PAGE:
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(tăk`sĭdûr'mē), process of skinning, preserving, and mounting vertebrate animals so that they still appear lifelike. The fur or feathers are cleaned, and the skin, treated with a cleansing and preserving preparation, is mounted on an artificial skeleton. At first, taxidermy was used for the preservation of skins, hunting trophies, and travel souvenirs. Animals were literally stuffed; they were hung downward and filled with straw. Today, taxidermy is employed mainly by museums of science, although by the early years of the 21st cent. the use of this process in dioramas and other museum displays had become much less common. Carl E. AkeleyAkeley, Carl Ethan
, 1864–1926, American naturalist, animal sculptor, and author, b. Orleans co., N.Y. He served (1887–95) at the Museum of Milwaukee; from 1895 to 1909 he was at the Field Museum of Natural History, Chicago, and from 1909 he was affiliated with the
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 devised a method of mounting that is now standard. The true contours of the specimen are preserved by making a clay model, exactly duplicating the animal's muscle structure, over an armature that includes the original skeleton or parts of it. A plaster mold is then made, from which is produced a light, durable frame that holds the skin in position. Synthetic materials, especially celluloids, are now often used to reproduce the true color and translucence of such specimens as reptiles and fishes.


See M. Milgrom, Still Life (2010).

The Columbia Electronic Encyclopedia™ Copyright © 2013, Columbia University Press. Licensed from Columbia University Press. All rights reserved.
The following article is from The Great Soviet Encyclopedia (1979). It might be outdated or ideologically biased.



the stuffing and mounting of animals, in which a metal or wooden framework forms the base. If soft stuffing material is used, such as oakum or cotton batting, the necessary shape is imparted as the hide is stuffed. If an artificial body is used, the skin is stretched over a rigid model of the animal. The artificial body is a copy of the animal in a particular pose. It may be made by winding soft material onto a framework, or it may consist of a metal mesh, papier-mâché, or plastic. (See alsoPREPARATION.)


Zaslavskii, M. A. Izgotovlenie chuchel, muliazhei i modelei zhivotnykh: Obshchaia taksidermiia. Leningrad, 1968.
The Great Soviet Encyclopedia, 3rd Edition (1970-1979). © 2010 The Gale Group, Inc. All rights reserved.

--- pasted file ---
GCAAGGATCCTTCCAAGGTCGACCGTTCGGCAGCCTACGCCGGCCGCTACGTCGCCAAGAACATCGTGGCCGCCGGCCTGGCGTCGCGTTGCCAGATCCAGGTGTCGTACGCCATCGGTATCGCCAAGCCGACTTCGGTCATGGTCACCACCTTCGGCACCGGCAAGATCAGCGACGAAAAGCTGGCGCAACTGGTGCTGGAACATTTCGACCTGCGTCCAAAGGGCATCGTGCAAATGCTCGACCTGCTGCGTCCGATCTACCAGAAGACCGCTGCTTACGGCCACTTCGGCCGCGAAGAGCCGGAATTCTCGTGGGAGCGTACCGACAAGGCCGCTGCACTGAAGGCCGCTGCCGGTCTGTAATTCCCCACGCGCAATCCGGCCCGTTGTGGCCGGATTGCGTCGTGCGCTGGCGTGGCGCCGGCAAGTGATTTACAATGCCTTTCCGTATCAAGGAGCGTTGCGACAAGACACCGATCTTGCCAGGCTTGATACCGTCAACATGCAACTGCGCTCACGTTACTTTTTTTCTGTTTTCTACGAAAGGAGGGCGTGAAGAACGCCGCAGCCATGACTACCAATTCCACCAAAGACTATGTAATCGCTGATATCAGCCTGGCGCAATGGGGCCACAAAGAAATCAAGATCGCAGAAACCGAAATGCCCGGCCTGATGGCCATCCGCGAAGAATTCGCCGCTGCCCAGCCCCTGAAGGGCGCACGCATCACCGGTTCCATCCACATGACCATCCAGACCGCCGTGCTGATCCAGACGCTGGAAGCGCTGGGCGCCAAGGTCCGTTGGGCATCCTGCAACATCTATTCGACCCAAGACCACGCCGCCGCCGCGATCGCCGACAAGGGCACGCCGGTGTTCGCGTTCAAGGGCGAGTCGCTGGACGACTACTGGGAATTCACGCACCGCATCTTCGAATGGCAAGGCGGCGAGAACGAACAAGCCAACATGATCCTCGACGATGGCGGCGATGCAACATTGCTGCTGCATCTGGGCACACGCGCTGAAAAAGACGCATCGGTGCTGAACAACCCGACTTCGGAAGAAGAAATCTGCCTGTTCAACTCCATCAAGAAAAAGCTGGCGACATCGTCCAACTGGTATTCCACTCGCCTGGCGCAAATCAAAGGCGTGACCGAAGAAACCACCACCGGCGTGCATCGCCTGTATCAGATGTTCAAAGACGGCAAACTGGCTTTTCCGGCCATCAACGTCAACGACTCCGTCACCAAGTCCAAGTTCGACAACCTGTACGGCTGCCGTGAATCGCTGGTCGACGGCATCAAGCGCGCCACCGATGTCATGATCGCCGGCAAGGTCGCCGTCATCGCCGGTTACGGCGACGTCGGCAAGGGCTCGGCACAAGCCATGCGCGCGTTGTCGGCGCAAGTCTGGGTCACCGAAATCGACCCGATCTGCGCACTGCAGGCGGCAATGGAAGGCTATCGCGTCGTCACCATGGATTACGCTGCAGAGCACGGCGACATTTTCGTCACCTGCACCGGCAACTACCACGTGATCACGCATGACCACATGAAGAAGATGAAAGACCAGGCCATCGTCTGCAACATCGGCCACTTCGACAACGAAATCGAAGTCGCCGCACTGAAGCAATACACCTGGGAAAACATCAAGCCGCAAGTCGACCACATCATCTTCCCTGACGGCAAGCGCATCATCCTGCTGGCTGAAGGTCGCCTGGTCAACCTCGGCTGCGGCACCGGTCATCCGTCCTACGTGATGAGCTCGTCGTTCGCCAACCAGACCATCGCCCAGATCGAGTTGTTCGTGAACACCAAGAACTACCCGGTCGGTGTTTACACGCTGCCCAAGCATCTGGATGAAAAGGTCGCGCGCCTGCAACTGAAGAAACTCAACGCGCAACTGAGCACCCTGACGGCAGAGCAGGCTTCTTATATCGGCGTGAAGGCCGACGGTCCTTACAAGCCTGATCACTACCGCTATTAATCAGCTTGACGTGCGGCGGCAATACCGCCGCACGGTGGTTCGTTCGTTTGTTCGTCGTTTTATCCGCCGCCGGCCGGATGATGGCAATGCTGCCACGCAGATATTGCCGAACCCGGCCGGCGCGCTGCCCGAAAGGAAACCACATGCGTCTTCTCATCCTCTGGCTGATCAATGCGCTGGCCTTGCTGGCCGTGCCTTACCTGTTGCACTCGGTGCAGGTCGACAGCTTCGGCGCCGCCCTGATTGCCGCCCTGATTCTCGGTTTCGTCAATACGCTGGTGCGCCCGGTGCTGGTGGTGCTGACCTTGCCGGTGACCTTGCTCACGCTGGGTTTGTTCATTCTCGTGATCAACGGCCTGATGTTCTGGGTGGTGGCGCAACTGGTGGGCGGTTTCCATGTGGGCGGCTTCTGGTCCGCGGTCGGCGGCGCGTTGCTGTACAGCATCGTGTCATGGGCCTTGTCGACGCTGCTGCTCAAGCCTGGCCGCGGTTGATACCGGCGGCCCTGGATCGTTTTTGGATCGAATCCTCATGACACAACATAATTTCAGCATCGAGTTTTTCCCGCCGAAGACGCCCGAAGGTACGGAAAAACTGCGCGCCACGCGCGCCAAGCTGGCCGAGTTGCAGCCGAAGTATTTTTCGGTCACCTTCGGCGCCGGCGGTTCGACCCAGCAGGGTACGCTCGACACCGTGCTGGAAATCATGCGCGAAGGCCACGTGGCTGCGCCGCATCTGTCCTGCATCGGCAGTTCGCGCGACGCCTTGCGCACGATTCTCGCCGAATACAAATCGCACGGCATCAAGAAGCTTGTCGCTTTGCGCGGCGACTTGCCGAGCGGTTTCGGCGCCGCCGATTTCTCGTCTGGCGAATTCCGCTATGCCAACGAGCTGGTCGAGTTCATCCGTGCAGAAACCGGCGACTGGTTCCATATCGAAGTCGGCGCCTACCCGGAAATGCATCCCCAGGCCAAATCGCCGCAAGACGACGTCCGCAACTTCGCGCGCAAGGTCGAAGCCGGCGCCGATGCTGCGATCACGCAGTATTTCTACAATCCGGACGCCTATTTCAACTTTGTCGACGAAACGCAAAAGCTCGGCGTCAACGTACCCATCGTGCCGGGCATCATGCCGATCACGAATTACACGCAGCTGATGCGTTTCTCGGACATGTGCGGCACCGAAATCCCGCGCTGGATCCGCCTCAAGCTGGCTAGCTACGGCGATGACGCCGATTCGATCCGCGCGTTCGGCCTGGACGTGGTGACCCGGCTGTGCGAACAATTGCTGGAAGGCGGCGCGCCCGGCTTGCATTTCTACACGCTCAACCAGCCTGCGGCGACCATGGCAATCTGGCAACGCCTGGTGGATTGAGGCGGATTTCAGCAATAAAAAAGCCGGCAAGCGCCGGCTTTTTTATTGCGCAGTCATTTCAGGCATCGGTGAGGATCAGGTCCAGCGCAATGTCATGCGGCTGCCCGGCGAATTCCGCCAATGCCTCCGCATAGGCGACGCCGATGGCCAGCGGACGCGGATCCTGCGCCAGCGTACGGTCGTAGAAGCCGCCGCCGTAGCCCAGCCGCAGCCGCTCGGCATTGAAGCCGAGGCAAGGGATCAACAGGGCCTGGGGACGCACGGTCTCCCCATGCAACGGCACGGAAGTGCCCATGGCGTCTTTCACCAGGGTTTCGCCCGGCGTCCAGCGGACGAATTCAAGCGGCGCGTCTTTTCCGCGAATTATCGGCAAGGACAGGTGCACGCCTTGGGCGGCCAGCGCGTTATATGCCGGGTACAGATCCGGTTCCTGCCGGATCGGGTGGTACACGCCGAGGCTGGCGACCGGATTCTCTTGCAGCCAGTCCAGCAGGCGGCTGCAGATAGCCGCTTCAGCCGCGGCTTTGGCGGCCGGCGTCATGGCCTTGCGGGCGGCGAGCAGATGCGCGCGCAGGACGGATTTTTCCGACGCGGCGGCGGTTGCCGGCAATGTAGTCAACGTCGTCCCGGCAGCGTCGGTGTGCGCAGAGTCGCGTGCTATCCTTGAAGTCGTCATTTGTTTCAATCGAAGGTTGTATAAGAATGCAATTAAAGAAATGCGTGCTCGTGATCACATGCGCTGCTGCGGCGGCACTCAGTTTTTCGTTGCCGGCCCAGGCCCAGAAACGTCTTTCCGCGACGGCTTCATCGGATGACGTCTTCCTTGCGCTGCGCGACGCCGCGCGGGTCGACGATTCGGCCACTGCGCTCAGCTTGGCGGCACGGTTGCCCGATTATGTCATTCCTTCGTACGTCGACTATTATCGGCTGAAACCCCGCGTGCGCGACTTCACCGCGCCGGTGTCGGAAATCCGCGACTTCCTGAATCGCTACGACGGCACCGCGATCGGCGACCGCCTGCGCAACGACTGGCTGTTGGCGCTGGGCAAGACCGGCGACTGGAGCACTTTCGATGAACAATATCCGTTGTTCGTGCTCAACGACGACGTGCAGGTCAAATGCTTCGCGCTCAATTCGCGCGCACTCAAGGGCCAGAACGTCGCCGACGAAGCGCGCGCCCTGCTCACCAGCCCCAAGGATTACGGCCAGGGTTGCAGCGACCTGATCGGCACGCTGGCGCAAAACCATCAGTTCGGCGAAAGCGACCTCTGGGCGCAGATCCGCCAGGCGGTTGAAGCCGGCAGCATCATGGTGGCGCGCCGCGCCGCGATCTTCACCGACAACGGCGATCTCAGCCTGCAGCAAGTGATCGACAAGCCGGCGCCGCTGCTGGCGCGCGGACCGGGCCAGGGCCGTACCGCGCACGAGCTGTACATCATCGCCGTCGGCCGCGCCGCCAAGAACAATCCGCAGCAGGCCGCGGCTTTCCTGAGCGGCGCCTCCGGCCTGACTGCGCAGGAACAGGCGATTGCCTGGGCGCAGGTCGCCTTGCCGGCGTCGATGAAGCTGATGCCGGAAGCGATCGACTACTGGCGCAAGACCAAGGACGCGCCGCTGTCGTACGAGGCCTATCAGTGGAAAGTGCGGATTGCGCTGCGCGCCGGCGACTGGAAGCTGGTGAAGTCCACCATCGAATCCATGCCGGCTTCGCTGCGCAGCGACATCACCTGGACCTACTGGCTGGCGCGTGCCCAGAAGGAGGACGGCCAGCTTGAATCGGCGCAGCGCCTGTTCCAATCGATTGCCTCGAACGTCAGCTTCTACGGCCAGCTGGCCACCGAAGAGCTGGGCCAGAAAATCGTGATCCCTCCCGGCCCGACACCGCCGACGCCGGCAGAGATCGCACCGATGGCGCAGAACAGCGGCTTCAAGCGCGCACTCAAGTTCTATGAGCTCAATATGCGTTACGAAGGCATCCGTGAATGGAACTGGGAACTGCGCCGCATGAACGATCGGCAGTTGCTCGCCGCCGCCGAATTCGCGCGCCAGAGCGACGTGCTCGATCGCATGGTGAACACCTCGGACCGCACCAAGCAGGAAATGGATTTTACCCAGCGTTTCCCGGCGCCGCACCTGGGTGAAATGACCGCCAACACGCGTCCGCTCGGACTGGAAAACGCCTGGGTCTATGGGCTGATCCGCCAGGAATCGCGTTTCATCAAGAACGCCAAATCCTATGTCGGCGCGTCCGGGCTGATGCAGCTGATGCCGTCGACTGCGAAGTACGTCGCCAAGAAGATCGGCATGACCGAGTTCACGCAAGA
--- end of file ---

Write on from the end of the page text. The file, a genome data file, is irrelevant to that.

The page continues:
References in periodicals archive ?
From the traditional taxidermists who mount their husbands' hunting trophies in the basement, to the artsy kids who tattoo animal hides in studios, taxidermy is gaining popularity among women." It's going through a real renaissance right now," says Resleure.
The word taxidermy comes from two ancient Greek words: "taxis," meaning movement, and "derma," meaning skin.
In addition to the strengths of the dialogue, Yamanaka's descriptions of taxidermy and pig-hunting are, exceptionally well done, often visceral, always accurate.
Almost overnight the trade changed with the major taxidermy supply houses scrambling to meet this new demand.
In today's world, I believe taxidermy is almost always inappropriate, except for in museums or other places where the study of animals is conducted.
Thieves used angle grinders to break into London Taxidermy, which has supplied props for films such as Paddington and Harry Potter and TV shows including Downton Abbey, Mr Selfridge and Made in Chelsea, making off with 18 animals and antiques in a Luton van.
Not only did she feel as though these creatures had received "a terrible send-off," she "felt so bad that [their previous owners] thought they were of no value." Coyne decided that she "was going to make them valuable." The inclination to bestow worth on pounds of dead fish and numerous pieces of unwanted taxidermy was fed not only by environmentalist inclinations but feminist ideologies.
" Her blog is now in its fifth year and is considered the oldest and biggest online collection of bizarre taxidermy from around the world" Her blog is now in its fifth year and is considered the oldest and biggest online collection of bizarre taxidermy from around the world and has been featured in national newspapers and television.
Yet that would have robbed me of Alexis Turner's fascinating book, simply titled Taxidermy, which may be instrumental in bringing back stuffed things from the dead and reassessing them as currently the height of cool.
The exhibition will include rare pieces of taxidermy by John Hancock - including the extinct Huia Bird from New Zealand - in addition to specimens and drawings by Albany Hancock and watercolours by Mary Jane.